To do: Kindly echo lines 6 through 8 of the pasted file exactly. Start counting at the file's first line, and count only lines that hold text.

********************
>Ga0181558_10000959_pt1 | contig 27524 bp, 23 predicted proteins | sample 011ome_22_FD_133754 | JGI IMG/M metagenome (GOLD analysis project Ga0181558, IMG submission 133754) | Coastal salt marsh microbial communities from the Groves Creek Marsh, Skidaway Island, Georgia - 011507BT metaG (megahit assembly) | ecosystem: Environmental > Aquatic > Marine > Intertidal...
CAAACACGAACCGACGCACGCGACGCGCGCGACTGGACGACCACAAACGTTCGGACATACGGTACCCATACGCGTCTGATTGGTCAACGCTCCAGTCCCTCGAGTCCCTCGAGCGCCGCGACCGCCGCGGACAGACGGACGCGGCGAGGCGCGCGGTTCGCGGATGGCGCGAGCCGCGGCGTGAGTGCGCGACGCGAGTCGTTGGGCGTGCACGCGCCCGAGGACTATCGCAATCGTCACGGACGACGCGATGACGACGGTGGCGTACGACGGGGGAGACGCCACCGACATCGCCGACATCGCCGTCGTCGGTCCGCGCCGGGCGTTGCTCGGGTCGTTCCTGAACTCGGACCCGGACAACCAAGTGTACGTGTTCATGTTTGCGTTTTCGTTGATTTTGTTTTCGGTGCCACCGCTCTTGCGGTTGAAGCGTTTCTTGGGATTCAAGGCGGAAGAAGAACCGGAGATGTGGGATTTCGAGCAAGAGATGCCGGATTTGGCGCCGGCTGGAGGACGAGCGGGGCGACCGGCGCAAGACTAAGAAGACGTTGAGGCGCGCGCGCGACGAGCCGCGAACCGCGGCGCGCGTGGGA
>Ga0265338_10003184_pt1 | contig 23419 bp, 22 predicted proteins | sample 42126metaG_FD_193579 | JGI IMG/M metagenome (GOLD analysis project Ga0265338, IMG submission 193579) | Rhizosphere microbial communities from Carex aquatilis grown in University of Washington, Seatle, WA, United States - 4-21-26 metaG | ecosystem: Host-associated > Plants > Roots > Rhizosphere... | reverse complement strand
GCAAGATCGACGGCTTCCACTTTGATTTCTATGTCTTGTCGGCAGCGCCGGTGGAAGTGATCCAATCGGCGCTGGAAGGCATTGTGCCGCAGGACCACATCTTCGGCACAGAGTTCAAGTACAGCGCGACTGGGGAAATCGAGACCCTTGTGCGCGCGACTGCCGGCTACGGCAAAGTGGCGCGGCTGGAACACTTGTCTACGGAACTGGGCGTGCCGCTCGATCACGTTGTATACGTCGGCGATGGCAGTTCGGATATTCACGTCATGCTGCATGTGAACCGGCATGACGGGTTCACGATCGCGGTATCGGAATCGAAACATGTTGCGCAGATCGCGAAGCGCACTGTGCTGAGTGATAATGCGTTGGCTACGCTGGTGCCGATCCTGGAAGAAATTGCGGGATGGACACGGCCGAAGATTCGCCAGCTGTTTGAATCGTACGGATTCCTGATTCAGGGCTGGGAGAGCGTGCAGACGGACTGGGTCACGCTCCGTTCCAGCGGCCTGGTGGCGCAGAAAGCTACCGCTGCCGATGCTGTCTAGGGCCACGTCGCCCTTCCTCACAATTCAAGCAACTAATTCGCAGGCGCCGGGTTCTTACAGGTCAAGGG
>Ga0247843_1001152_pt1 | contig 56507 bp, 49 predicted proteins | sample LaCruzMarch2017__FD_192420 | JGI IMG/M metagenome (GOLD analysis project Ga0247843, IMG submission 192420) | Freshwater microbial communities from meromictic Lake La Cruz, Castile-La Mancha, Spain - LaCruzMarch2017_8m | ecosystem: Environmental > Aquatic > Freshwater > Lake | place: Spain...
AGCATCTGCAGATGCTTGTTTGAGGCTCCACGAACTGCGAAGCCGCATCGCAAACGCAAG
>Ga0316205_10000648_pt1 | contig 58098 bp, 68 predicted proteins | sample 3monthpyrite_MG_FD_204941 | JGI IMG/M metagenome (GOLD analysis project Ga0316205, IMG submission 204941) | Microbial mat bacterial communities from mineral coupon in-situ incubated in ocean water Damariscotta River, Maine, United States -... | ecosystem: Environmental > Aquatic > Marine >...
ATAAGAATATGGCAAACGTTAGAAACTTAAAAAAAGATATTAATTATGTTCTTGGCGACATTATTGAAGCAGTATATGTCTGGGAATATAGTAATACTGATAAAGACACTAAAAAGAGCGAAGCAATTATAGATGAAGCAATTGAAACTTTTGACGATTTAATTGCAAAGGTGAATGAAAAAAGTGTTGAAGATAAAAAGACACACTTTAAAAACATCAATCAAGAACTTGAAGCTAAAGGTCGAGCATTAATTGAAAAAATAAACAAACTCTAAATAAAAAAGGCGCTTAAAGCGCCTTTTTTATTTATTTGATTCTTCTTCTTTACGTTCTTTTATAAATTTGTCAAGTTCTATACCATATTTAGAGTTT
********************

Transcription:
AGCATCTGCAGATGCTTGTTTGAGGCTCCACGAACTGCGAAGCCGCATCGCAAACGCAAG
>Ga0316205_10000648_pt1 | contig 58098 bp, 68 predicted proteins | sample 3monthpyrite_MG_FD_204941 | JGI IMG/M metagenome (GOLD analysis project Ga0316205, IMG submission 204941) | Microbial mat bacterial communities from mineral coupon in-situ incubated in ocean water Damariscotta River, Maine, United States -... | ecosystem: Environmental > Aquatic > Marine >...
ATAAGAATATGGCAAACGTTAGAAACTTAAAAAAAGATATTAATTATGTTCTTGGCGACATTATTGAAGCAGTATATGTCTGGGAATATAGTAATACTGATAAAGACACTAAAAAGAGCGAAGCAATTATAGATGAAGCAATTGAAACTTTTGACGATTTAATTGCAAAGGTGAATGAAAAAAGTGTTGAAGATAAAAAGACACACTTTAAAAACATCAATCAAGAACTTGAAGCTAAAGGTCGAGCATTAATTGAAAAAATAAACAAACTCTAAATAAAAAAGGCGCTTAAAGCGCCTTTTTTATTTATTTGATTCTTCTTCTTTACGTTCTTTTATAAATTTGTCAAGTTCTATACCATATTTAGAGTTT